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'The World to Come' (2020) Review: The Importance of Shared Feelings

I enjoy discussing films, analyzing them in detail, trying to understand the messages and present my point of view.

Katherine Waterston and Vanessa Kirby have great on-screen chemistry. | Bleecker Street

Katherine Waterston and Vanessa Kirby have great on-screen chemistry. | Bleecker Street

The World to Come tells the story of two women who face struggles living in American Northeast frontier in mid-19th century. Directed by Mona Fastvold, this period piece unfolds intimate and impactful story between these women who can also be seen as a collective portrait of many other women whose untold stories share similarities in terms of dealing with thе difficulties in that place and time in history.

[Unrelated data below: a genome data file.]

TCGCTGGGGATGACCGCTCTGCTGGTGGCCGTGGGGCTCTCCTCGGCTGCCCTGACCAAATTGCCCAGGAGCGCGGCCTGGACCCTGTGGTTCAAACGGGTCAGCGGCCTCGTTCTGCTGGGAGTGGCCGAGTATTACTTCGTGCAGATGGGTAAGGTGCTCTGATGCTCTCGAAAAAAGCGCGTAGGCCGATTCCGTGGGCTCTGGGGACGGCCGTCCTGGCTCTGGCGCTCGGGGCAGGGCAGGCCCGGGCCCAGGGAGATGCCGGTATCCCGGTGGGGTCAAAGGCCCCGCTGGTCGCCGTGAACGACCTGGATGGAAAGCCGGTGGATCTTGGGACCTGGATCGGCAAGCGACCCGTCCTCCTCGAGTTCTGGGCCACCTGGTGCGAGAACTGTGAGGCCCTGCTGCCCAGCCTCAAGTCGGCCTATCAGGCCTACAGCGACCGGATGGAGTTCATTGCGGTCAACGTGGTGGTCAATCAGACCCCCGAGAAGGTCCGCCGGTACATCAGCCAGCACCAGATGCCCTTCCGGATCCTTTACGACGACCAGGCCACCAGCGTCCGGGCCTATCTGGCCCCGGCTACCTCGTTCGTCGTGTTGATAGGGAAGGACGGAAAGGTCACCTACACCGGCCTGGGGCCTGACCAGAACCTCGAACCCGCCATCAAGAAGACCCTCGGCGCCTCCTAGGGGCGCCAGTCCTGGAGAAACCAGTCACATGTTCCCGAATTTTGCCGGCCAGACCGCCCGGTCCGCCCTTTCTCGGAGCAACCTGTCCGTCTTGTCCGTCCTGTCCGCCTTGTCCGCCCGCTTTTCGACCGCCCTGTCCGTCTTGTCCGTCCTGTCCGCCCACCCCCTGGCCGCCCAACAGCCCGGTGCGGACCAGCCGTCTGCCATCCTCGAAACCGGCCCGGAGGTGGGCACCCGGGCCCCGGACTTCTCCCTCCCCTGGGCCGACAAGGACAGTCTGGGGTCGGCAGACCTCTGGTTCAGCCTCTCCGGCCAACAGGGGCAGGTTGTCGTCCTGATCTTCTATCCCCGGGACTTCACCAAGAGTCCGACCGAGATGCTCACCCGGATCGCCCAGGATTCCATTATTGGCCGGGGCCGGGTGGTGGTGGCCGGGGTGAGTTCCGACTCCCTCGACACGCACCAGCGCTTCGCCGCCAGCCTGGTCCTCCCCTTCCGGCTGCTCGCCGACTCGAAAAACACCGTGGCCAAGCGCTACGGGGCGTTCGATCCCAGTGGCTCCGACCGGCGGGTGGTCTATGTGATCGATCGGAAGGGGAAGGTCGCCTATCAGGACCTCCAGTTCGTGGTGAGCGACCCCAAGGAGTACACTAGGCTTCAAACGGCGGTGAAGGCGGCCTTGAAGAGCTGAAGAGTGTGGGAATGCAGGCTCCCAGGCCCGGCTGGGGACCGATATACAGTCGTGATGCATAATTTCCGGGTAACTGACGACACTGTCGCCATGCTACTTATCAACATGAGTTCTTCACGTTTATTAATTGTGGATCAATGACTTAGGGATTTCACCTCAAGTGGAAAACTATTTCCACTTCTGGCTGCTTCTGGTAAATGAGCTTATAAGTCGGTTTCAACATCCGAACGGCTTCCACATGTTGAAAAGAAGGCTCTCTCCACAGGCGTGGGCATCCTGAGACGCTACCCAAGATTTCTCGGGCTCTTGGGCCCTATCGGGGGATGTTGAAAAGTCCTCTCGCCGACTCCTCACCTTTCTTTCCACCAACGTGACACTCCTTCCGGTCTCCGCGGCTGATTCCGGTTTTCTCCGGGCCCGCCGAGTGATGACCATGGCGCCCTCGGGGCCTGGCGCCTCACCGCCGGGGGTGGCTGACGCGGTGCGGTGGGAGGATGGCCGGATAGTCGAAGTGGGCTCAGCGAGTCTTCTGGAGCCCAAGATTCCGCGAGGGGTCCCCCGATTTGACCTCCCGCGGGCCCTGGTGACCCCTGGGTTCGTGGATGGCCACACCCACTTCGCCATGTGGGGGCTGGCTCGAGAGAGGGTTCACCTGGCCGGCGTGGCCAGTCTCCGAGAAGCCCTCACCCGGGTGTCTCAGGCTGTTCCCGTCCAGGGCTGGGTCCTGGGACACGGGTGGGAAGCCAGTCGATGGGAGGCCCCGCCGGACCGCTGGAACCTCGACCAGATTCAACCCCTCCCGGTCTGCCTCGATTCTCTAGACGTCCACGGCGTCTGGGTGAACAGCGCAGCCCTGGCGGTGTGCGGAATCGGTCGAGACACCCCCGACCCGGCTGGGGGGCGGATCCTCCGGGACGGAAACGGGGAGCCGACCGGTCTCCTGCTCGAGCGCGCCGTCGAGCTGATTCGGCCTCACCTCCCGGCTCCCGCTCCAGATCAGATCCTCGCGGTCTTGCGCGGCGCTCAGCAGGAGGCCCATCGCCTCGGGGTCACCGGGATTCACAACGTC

Abigail (Katherine Waterston) lives in a remote farm with her husband Dyer (Casey Affleck). Both seems disconnected while occupied with their heavy daily activities.
A tragedy occurs as they lose their 4-year-old daughter, which seems to set them even more apart emotionally and physically.

Another married couple – Tallie (Vanessa Kirby) and Finney (Christopher Abbott) – comes to the scene and rents a nearby farm, which provokes Abigail’s interest and curiosity. Soon the two women meet and a friendship begins. They make full use of their free time during their meetings – sharing thoughts, experiences, expectations and marital problems in an honest, liberated way. Their friendship slowly grows into something beyond what they’ve been dreaming of – finding that missing piece of their souls, that completes them and gives meaning to their lives.

From the beginning we’re introduced to this solitary world, vividly illustrated by her enthralling narration.